Appi Kogen’s carefully groomed runs cater to an upmarket crowd. The resort encompasses 45.1 kilometers (28 miles) of pistes, most of which are found along the slopes of Mount Maemori along with two nearby on Mount Nishimori. The resort is known for its wide, long runs, with more than half stretching for longer than 2 km (1.2 miles). Although there’s no village or town around Appi, it offers the chance to visit an authentically Japanese resort with few international tourists. There’s also a family park with mini-courses, sledding, and snow tubes for children. The resort is located in Iwate Prefecture in the Appi Highlands, 50 km (31 miles) north of Morioka and 580 km (360 miles) north of Tokyo.
Asahidake is an excellent spot for advanced skiers and boarders, offering a variety of alpine terrain and tree skiing. The back-country slopes are set in Daisetsuzan National Park on Mount Asahi in central Hokkaido, about 1 hour east of Asahikawa. Visitors have access to 500 vertical meters (1,640 feet) of terrain and four groomed trails. Asahidake is officially a national park rather than a resort, so facilities are quite limited, which is part of the area’s appeal for skiers and boarders looking to escape the crowds and take on a challenge. The area also features a handful of cross country ski trails, and a number of the hotels have onsens (hot springs).
Furano is a popular ski resort in Hokkaido with 25 km (15.5 miles) of groomed ski runs. The resort is ideal for families, with varied beginner trails in addition to an attraction called Family Snowland, which offers other winter activities like snowmobiling and dog sledding. On top of this, there are many runs to challenge advanced skiers. With a vertical drop of around 950 meters (3,117 feet), Furano is one of the steepest mountains in Hokkaido. The ski area is made up two zones: the Kitanomine zone (open mid December to late March) and the Furano zone (open late November to early May), both of which are accessible from the town of Furano by shuttle.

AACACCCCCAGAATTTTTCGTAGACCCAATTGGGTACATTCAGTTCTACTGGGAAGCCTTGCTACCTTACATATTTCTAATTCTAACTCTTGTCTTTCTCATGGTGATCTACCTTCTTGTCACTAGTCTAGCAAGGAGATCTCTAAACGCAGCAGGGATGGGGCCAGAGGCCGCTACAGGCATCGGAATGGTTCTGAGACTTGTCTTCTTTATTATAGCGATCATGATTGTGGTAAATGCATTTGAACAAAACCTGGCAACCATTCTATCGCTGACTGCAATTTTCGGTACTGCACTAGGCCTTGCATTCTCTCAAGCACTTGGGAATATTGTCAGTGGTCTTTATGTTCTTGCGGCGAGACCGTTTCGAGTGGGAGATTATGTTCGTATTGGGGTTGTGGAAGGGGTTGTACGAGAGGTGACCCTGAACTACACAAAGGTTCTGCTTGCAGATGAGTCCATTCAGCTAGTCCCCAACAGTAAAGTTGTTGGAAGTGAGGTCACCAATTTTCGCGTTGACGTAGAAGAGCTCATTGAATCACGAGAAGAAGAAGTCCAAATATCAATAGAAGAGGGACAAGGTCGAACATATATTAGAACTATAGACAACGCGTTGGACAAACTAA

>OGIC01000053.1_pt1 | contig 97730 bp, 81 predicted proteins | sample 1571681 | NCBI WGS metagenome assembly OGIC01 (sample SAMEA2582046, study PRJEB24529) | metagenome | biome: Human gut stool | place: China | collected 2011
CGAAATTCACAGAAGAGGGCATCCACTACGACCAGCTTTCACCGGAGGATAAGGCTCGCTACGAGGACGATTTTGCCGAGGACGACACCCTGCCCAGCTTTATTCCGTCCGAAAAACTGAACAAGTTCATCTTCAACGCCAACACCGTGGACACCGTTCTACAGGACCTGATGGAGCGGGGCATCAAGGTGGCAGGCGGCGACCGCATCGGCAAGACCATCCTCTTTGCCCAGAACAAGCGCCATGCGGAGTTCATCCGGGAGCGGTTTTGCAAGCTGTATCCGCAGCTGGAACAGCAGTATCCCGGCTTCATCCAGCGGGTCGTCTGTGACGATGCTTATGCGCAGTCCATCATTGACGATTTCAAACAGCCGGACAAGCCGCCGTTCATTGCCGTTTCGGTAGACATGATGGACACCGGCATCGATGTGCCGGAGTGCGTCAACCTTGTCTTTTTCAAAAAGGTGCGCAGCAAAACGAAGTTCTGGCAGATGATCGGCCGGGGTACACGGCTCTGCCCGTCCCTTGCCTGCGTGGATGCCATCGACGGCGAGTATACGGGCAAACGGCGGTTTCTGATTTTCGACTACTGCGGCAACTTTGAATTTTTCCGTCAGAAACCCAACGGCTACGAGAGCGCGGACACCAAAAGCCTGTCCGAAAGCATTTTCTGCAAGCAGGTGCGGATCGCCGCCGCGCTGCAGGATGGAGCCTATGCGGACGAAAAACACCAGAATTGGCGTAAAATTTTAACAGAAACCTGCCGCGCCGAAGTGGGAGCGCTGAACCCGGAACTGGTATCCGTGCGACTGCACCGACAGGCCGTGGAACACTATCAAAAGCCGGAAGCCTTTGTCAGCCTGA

A favorite of international tourists, the Hakuba valley comprises 11 different ski resorts. Bordered by 3,000-meter peaks, Hakuba is located the Northern Japan Alps, 44 km (27 miles) west of Nagano. The area gained international attention in 1998 when it hosted several competitions during the Winter Olympic Games. With 137 km (85 miles) of piste and more than 200 courses, Hakuba’s resorts offer incredible variety with runs suited to skiers and boarders of all levels. The main village, Happo, is home to some excellent izakayas and restaurants, or there are also quieter villages in the area for those who want to stay away from the crowds.
Located 100 km (62 miles) southwest of Sapporo, Niseko is one of Japan’s most famous ski resorts. Niseko features 47 km (29 miles) of groomed terrain and is thought to receive more snowfall than any other ski resort in the world. The resort’s trails are ideal for skiers and boarders of all levels, with plenty of pistes geared towards families and beginners. The resort also offers extensive off-trail skiing, which can be accessed through special gates or by participating in a guided tour. Niseko is actually composed of 5 different resorts, the largest of which is the Grand Hirafu. Hirafu Town is known for its excellent après-ski, with many lively bars, restaurants, and karaoke spots.